- Double the first-time homebuyers' tax credit to $1,500
- Quick take: Here’s another idea from the voter candy store. A $1.5k handout won’t move the needle on addressing affordability in a country where the national average home price is approaching half a million bucks. Back to the drawing board on this one...
- Create 500,000 New Affordable Units
- Quick take: If the government can miraculously create affordable housing projects that fund themselves, they should do it full-steam ahead. Barring that, if this is another government-sponsored social housing program that re-distributes income from already overtaxed Canadian families, let’s pass. C'mon NDPers. Think outside the box and incentivize private-sector housing solutions that don't end after 500,000 units.
Green Party leader Elizabeth May hasn’t revealed much in the way of middle-class mortgage/housing policy. Here’s one idea she’s passionate about.
- Eliminate the first-time home buyer grant.
- Quick take: Cutting a complex and potentially costly program that basically transfers people’s tax dollars to first-time buyers shouldn’t be unpopular, except with the first-time buyers who would have taken the money.
Recognizing What Matters
The thing that will generate the most affordability is the thing that’s hardest to do: Create $200,000 to $400,000 middle-class housing within an easy commute of major employment centres.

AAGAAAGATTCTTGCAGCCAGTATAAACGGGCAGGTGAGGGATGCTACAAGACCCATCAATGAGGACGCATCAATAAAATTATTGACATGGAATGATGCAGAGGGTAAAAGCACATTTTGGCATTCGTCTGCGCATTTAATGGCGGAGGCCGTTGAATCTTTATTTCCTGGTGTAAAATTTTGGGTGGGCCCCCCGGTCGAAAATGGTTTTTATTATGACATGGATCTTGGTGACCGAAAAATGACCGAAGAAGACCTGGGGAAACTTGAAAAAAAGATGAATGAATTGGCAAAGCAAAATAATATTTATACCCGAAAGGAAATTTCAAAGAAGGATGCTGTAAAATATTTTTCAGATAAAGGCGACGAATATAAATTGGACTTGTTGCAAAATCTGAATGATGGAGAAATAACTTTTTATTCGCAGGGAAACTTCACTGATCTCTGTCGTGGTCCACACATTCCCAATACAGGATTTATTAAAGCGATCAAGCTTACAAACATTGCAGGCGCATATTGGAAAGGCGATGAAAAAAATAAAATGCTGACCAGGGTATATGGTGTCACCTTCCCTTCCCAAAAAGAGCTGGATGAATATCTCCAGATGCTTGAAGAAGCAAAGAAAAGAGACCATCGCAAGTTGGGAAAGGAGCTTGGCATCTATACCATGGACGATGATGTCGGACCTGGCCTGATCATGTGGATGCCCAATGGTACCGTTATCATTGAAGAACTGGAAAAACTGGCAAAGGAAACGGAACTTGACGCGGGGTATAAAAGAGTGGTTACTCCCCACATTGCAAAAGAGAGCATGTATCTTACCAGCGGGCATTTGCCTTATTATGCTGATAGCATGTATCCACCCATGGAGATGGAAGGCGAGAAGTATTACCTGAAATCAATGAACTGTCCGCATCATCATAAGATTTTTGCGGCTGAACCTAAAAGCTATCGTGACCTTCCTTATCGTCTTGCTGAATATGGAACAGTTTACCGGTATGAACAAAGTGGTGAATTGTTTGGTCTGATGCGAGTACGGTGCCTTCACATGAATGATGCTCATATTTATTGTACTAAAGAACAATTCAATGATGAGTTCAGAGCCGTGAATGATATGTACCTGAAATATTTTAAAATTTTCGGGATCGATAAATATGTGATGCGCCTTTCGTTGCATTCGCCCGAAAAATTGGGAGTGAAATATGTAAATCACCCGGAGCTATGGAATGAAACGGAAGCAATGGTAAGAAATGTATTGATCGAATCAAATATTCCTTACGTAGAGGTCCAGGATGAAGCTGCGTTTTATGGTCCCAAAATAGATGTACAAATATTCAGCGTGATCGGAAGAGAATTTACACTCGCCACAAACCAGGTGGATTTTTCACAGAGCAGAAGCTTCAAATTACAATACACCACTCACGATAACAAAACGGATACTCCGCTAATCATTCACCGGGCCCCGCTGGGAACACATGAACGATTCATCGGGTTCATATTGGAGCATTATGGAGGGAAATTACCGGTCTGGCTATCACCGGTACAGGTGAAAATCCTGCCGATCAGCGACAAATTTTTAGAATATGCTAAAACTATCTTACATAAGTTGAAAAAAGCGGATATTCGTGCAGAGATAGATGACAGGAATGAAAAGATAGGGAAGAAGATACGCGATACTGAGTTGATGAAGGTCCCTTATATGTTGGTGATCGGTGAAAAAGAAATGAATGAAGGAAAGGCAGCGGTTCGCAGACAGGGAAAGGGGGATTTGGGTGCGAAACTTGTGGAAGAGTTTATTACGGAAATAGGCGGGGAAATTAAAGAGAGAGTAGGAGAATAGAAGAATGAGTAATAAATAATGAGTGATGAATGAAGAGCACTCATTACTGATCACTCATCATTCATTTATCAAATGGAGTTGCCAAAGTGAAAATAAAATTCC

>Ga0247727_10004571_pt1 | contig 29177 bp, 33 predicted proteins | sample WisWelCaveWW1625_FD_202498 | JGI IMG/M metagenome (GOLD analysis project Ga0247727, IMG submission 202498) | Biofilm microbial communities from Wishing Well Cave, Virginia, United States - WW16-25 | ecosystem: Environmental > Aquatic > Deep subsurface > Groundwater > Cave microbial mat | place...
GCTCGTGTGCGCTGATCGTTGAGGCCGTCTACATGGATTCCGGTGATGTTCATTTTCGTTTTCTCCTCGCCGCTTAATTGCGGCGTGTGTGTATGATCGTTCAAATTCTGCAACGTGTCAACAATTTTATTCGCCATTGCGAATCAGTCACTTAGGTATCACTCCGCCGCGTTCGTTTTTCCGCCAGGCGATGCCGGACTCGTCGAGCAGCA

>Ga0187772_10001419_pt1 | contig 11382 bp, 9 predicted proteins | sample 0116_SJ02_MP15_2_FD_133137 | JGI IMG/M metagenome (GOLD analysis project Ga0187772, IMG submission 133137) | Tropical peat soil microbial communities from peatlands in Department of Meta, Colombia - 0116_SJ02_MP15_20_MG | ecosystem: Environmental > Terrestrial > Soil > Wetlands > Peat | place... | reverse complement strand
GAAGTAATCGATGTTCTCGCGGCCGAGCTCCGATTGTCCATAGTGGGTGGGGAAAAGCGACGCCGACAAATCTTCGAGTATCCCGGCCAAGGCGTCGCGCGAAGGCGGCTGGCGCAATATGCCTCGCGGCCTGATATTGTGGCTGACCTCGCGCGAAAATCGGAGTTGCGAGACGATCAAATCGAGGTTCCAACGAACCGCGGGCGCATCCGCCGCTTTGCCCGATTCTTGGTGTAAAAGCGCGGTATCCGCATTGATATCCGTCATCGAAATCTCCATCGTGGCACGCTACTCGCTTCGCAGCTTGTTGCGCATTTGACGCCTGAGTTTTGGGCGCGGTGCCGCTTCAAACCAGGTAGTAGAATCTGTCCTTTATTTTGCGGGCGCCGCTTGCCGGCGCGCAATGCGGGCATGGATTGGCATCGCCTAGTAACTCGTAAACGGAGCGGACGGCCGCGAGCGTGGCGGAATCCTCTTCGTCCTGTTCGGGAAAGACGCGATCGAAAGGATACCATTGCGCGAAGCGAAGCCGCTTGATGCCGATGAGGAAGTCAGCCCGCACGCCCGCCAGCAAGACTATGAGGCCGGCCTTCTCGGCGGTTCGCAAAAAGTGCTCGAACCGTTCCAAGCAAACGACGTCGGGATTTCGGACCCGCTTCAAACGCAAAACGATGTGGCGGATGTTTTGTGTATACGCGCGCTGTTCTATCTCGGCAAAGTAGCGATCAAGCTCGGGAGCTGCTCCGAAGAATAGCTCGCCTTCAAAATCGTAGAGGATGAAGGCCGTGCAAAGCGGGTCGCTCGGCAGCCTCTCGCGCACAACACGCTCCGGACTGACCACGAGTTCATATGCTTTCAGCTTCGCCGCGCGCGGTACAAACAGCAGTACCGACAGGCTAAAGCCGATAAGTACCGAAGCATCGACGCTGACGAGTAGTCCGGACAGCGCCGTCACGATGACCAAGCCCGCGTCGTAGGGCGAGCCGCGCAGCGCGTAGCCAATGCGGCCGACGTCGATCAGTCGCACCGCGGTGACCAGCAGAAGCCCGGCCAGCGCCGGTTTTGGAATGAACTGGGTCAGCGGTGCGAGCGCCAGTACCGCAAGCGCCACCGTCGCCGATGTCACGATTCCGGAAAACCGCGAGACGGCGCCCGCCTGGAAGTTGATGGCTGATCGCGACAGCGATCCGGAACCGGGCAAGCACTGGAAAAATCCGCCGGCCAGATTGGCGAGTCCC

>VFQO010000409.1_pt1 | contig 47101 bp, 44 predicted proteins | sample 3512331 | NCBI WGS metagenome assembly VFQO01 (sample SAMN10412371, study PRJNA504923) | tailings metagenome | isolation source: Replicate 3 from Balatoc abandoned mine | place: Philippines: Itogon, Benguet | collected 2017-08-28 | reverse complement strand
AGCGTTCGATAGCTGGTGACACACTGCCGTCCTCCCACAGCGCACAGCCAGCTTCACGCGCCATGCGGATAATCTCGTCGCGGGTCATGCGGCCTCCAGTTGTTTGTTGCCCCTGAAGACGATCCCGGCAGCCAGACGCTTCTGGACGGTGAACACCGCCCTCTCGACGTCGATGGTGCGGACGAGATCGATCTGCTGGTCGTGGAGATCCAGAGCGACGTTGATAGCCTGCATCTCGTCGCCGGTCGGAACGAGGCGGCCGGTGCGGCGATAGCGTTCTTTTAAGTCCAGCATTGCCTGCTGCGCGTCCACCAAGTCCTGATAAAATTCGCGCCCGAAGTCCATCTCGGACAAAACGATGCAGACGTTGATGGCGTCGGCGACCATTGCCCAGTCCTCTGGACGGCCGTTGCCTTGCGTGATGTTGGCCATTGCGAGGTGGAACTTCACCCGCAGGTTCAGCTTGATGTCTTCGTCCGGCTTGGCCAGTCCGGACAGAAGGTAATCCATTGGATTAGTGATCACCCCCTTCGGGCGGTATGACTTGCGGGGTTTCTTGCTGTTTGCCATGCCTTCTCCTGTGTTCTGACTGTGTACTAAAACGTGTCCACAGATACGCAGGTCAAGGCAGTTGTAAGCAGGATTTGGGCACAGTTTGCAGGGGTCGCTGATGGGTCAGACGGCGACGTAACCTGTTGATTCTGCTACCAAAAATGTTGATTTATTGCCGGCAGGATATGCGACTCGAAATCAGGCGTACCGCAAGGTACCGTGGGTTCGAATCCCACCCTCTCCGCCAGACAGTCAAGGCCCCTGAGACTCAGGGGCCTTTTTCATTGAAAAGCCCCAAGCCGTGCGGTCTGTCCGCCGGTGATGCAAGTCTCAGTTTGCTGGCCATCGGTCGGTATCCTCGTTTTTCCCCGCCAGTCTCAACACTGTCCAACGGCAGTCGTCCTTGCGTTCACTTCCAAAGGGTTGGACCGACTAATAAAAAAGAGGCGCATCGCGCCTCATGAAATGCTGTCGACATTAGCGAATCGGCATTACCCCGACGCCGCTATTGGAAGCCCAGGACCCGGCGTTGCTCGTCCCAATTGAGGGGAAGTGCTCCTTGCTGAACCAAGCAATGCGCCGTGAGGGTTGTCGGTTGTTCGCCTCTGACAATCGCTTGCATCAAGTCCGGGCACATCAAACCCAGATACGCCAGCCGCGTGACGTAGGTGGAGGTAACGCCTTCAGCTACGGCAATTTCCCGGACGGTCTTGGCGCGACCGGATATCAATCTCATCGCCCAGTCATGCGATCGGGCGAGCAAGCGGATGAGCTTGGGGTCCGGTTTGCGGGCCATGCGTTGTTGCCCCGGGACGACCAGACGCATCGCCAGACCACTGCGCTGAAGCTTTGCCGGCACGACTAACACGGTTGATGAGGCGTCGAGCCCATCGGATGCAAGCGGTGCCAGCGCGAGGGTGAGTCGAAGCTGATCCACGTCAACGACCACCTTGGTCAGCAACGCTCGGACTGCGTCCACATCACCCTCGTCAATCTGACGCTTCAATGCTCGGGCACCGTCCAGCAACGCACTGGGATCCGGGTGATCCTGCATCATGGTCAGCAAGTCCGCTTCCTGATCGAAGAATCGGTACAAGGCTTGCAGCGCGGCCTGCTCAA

The reason governments can't do that (more often) is because it involves coordinating multiple layers of government, is tricky cost-wise and takes lots of time.
But good things always take time. Building hyper-fast transport to whisk commuters from low-cost housing regions to major employment centres takes time. Removing layers of bureaucracy from local and provincial building regulations takes time. Changing zoning to permit greater housing density takes time. Appropriating (and expropriating) insufficiently utilized land near transit hubs takes time.
But if Ottawa doesn’t herd the cats and start now, that time will never pass. And with immigration floodgates wide open, the laws of supply and demand still govern our home prices. Dictating new mortgage and tax policies is the easy way out. Such demand-side housing proposals are like taking antacid for a peptic ulcer. They make the symptoms go away for a while, but the patient never gets better.